46 percent of kids at risk
Why does Houston, the land of millionaires, have so many kids in poverty? Citycriticized for contrast
In Houston, big money rolls in as quickly as the oil can be pumped and the natural gas fracked.
Last July, citing data from a Capgemini study, Forbes named Houston the No. 1 fastest-growing millionaire city. In 2011 alone, the rate of millionaires escalated by 9.6 percent to a staggering 96,700 individuals (each with $1 million or more in investable assets).
Houston is a working city, but many of those jobs don't pay well enough to support a family.
The year before that, in 2010, the millionaires' ranks grew by 29 percent, fueled by a surge in oil prices.
Despite this uptick in earnings, a great number of Houstonians still suffer when it comes to finances: Census data from 2010 indicates that 22.8 percent of the city's estimated 2.1 million inhabitants live below the poverty level.
Dr. Robert Sanborn, president and CEO of Houston nonprofit organization Children At Risk, reminds us that "below poverty" does not necessarily translate to "unemployed." Houston is a working city, but many of those jobs don't pay well enough to comfortably support a family.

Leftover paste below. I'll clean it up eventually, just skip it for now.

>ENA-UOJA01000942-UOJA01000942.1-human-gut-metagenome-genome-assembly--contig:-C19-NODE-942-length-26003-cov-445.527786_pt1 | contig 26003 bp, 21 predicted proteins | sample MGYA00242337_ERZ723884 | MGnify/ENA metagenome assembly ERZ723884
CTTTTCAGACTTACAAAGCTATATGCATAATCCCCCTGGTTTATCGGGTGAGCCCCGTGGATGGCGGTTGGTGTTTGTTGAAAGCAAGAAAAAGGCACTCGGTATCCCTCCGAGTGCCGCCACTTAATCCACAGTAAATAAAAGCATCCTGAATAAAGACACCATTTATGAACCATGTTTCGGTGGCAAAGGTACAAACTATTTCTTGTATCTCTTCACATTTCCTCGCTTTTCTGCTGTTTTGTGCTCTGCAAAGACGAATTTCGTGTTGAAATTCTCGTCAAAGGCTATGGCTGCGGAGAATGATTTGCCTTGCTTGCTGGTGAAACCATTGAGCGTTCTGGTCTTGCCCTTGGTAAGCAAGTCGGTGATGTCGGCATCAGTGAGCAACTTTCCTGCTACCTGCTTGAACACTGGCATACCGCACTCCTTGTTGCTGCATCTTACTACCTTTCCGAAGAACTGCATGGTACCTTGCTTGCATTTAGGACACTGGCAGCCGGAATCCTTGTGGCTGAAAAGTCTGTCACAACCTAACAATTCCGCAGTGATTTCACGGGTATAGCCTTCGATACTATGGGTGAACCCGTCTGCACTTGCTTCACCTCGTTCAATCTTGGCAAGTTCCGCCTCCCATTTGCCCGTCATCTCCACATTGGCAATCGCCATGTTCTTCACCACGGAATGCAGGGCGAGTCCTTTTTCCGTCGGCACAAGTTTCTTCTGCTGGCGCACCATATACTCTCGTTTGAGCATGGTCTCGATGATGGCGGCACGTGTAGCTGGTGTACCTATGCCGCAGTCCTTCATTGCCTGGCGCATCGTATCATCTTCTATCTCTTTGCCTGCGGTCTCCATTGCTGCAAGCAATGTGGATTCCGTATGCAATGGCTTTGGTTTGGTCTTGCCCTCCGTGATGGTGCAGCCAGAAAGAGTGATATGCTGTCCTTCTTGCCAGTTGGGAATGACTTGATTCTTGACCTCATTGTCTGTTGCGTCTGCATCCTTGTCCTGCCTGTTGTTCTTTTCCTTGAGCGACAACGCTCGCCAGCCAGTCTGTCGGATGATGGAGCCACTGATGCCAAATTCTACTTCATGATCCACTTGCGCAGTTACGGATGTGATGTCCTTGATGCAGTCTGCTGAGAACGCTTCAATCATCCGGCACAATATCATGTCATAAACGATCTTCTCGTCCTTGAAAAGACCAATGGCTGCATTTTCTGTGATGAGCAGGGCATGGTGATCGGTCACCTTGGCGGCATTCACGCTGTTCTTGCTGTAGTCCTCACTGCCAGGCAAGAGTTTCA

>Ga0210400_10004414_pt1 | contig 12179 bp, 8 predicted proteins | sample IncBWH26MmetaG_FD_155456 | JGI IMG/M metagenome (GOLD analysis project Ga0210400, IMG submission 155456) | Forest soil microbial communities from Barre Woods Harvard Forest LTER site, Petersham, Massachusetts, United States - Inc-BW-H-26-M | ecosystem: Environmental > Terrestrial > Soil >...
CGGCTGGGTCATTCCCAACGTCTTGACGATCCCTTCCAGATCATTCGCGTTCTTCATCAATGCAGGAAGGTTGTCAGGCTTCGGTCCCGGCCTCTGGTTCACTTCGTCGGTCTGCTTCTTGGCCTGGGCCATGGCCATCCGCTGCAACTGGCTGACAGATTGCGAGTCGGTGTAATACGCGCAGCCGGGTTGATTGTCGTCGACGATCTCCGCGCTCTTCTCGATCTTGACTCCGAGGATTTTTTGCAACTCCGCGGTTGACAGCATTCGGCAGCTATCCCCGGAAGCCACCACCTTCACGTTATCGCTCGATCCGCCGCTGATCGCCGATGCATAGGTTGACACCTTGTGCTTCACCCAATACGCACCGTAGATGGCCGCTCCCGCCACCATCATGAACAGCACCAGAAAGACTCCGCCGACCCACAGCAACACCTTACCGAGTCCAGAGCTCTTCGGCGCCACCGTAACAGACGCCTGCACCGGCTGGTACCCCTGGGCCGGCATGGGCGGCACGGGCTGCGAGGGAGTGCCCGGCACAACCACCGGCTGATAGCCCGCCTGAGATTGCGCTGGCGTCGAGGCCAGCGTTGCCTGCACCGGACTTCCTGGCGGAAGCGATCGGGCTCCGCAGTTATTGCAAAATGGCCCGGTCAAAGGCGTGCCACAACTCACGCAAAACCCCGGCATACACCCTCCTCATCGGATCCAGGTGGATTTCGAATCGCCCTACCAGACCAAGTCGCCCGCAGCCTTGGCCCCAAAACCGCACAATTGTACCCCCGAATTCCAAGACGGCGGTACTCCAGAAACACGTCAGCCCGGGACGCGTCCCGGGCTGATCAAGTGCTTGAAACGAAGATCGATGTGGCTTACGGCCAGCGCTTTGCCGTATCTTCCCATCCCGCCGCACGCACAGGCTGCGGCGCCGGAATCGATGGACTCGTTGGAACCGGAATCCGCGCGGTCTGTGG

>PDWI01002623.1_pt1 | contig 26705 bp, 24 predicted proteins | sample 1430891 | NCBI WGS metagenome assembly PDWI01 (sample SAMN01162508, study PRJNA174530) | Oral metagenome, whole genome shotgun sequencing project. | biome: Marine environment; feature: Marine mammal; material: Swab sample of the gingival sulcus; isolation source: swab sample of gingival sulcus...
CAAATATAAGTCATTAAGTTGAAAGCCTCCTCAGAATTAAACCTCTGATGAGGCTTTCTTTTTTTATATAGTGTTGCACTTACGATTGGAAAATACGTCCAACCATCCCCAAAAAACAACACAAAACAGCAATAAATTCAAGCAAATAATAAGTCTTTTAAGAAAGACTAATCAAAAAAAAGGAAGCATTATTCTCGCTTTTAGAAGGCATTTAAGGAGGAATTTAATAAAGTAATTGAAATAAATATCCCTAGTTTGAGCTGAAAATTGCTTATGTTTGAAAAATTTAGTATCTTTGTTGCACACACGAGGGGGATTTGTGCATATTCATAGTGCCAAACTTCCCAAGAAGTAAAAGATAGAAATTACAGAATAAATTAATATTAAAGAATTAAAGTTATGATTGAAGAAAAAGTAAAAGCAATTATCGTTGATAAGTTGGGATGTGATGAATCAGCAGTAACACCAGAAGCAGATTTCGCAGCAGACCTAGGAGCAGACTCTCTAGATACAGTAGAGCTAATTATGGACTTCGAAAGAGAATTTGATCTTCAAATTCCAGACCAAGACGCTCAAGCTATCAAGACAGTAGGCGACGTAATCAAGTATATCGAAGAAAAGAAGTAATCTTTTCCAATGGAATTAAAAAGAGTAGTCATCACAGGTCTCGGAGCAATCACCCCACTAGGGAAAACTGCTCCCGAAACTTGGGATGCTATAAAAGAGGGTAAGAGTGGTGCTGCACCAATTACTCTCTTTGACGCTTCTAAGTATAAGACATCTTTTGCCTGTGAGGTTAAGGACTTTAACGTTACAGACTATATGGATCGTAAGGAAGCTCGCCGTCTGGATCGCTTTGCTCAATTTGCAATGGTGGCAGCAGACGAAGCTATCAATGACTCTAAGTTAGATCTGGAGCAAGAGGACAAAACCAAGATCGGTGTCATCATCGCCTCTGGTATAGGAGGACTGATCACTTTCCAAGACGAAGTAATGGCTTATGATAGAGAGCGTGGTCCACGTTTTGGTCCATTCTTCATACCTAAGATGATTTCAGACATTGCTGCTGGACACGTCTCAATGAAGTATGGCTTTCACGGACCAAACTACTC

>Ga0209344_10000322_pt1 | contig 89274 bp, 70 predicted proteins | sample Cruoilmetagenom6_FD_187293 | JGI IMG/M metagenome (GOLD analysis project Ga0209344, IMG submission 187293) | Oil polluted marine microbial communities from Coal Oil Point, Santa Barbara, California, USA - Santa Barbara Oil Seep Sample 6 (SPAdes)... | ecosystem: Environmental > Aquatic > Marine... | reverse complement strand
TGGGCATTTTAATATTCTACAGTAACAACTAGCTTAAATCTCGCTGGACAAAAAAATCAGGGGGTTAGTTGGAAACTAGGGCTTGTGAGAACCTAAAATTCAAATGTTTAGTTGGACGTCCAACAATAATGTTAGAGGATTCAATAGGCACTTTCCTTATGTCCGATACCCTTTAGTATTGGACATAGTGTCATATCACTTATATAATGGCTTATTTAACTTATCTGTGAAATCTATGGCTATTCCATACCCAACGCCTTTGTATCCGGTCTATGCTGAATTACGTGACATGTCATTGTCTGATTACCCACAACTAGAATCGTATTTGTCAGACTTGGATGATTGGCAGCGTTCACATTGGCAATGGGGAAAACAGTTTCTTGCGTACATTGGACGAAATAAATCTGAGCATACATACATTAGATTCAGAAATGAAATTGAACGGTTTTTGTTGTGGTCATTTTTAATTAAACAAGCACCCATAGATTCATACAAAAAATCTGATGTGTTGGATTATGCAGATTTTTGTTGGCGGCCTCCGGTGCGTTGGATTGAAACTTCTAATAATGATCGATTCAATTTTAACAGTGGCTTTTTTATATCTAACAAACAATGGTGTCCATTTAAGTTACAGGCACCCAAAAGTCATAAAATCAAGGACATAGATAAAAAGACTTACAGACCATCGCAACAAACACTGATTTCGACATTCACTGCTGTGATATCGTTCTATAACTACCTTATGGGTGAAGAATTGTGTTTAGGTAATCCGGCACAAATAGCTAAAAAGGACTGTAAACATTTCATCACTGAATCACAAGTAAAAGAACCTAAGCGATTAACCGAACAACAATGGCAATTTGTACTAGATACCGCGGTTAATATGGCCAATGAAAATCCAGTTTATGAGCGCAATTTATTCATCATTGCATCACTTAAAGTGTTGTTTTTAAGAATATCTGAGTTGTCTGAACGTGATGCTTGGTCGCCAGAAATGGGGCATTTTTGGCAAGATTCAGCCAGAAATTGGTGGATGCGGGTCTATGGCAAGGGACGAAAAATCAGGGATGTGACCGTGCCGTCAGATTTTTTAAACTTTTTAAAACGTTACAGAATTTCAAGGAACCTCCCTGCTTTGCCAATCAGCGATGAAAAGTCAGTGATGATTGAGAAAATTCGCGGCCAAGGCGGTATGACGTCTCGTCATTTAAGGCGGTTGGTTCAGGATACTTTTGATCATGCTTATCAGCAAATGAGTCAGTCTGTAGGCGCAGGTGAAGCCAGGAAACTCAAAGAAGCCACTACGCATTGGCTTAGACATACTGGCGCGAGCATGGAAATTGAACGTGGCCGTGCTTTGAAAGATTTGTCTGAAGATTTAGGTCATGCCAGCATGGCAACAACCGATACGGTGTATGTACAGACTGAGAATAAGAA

According to the 2010 Census, 46 percent of Houston children live at or near the federal poverty level, then defined as a family of four living on $22,050 per year. (This high level of poverty earned Houston a C grade in Workforce Solutions' 2011 Workforce Report Card.)
Sanborn acknowledges that Houston's rate is lower than Texas as a whole, which stands at 51 percent of children at or near the federal poverty level, but that the level of poverty is especially notable in Houston and in Dallas, where "super zip codes" of concentrated wealth stand in contrast to areas of concentrated poverty.
"There is this juxtaposition of high child poverty, low social indicators and immense wealth," Sanborn tells CultureMap. "It would take political will and moral courage for a politician to say, 'Let's take care of our children.' "
Historically, that hasn't been the case. Sanborn laments, "Public education is the biggest thing that can drive up these social indicators, but legislators consistently cut it."